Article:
Tools & Workshop

How To: Get Clean, Chip-Free Cuts in Melamine and Veneer

Melamine-coated particleboard is a great material for storage, basement, garage, home office, and kid's room projects. It's less expensive than plywood and has a much cleaner finished look than painted MDF or fiberboard. Unfortunately, the plastic resins in the coating are prone to chip when cut with a spinning saw blade. They make special (read: expensive) saw blades just for the task, but with a bit of care, you can get perfectly clean, factory-like edges with the circular or table saw blade you currently have.

This technique will also work when salvaging old particleboard furniture from secondhand stores or garage sales.


First, measure your cut line and use a straight edge, utility knife, or box cutter to lightly score along the line on both sides of the board.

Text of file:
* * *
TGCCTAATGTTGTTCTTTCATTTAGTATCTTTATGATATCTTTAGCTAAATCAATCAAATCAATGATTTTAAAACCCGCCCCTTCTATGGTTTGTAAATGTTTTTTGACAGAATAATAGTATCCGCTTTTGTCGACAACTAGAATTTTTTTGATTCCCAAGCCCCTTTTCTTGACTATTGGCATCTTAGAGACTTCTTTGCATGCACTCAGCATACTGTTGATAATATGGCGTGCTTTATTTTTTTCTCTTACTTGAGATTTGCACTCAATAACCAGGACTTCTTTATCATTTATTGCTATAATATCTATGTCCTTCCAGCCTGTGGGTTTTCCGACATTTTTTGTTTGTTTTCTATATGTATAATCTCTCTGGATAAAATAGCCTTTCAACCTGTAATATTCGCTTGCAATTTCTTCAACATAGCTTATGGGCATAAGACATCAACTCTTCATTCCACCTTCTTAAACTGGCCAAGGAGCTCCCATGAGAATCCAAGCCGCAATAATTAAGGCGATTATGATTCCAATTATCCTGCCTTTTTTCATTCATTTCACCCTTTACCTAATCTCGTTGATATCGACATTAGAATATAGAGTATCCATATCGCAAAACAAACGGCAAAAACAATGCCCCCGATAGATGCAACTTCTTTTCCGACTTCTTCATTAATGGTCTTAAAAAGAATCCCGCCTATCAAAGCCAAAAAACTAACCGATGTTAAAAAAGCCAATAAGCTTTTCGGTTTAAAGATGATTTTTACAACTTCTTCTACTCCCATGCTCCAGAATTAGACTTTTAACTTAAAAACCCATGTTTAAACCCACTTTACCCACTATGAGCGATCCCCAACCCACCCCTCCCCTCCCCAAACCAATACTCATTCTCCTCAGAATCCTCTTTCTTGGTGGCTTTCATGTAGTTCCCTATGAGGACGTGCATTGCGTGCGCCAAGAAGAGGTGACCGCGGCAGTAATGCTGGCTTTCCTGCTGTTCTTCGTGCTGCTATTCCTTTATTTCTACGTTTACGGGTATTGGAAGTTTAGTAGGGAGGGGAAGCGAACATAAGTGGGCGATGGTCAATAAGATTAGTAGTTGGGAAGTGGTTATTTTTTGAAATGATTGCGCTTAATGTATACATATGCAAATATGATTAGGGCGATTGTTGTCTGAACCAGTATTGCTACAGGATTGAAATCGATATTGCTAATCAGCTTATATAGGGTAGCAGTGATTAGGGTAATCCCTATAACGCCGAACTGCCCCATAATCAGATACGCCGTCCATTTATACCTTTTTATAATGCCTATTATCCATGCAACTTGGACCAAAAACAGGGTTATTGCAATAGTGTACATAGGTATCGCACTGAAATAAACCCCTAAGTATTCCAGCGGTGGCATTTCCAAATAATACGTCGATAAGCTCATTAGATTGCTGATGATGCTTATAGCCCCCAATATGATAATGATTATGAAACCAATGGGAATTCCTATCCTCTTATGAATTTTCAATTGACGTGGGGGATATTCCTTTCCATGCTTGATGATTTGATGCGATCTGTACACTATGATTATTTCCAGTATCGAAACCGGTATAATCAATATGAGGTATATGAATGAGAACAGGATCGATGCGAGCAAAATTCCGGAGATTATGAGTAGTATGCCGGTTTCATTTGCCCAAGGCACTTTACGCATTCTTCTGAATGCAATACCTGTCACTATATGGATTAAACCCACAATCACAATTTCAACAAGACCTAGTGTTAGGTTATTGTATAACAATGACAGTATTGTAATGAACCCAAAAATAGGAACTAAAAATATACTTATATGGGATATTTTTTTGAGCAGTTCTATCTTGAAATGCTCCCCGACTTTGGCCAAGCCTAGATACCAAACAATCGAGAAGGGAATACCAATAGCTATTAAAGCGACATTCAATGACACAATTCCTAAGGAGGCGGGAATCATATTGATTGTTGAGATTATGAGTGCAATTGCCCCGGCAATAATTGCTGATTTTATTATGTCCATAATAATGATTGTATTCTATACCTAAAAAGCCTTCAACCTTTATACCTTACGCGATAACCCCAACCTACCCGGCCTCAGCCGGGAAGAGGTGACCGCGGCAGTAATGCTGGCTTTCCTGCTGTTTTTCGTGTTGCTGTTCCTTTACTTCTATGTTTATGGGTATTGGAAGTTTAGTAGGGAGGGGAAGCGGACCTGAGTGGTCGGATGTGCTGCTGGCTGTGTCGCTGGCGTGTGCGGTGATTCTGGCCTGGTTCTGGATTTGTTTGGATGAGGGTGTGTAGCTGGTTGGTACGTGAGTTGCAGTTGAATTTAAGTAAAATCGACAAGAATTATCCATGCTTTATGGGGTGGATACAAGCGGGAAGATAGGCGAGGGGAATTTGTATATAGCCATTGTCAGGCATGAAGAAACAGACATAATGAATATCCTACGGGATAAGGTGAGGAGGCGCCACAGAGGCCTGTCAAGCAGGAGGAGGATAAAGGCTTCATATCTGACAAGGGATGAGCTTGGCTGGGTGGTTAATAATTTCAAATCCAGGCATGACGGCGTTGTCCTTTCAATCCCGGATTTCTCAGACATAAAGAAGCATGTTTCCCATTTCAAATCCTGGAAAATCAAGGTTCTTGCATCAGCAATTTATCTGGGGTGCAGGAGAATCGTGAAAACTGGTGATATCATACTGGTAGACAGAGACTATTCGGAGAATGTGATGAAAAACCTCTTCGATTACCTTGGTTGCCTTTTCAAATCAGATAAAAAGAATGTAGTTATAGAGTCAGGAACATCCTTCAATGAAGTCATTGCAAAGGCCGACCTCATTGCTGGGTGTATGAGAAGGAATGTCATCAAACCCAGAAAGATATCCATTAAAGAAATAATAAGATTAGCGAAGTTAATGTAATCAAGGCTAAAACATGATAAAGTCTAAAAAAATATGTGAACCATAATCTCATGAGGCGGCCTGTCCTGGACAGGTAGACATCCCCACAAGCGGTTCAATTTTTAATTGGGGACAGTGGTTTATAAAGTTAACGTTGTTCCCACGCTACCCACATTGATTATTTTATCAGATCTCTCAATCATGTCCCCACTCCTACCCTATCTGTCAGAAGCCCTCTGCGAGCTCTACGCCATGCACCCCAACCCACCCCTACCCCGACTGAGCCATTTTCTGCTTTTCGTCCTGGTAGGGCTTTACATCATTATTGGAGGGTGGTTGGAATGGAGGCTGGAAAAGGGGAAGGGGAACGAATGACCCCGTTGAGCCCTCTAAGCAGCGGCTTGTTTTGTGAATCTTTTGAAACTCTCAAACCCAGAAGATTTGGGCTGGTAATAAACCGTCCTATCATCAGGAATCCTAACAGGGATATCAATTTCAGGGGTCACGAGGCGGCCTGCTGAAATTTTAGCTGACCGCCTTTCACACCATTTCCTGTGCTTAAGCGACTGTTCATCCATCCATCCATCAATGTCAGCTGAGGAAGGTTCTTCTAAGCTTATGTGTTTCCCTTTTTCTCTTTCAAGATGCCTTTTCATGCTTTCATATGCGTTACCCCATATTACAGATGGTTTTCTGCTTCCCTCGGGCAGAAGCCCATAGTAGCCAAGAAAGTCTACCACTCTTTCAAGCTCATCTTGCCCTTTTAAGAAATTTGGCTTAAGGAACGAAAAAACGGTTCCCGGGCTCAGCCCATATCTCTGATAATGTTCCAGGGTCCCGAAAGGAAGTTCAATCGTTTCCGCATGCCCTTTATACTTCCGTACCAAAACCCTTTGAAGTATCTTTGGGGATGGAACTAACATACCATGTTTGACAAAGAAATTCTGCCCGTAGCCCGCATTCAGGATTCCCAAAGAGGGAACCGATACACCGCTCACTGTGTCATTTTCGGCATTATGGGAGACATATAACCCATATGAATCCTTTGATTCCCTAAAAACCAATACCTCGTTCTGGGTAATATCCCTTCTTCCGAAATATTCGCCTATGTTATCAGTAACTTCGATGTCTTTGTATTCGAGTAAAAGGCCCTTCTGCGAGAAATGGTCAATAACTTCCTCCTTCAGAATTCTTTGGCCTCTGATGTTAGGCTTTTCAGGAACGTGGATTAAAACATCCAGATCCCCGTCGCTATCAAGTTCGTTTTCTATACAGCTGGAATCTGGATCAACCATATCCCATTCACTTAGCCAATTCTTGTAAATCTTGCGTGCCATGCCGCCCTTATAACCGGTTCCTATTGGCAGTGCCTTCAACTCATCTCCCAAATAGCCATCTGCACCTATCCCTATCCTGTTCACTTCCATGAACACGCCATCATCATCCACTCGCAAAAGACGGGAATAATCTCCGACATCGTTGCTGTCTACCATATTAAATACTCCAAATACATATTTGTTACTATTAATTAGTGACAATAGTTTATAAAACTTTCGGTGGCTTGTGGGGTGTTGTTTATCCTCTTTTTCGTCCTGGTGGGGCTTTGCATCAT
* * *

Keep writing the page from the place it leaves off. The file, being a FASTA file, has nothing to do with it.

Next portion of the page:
Next, set up your table saw or circular saw blade to cut 1/4' into the material. You are not cutting through the material here; you are simply creating a clean cut in the bottom face of the melamine. Since most chips occur when the teeth that are not actually removing material come in contact with the surface, this 1/4' deep scoring will help prevent tear-out during the final cut.


Now, set your blade height or cut depth to just above the gullets of the blade (the standard height to prevent kickback), then…


Turn on the saw and make your final cut.

See? No chips, and no need for a special $150 laminate cutting blade.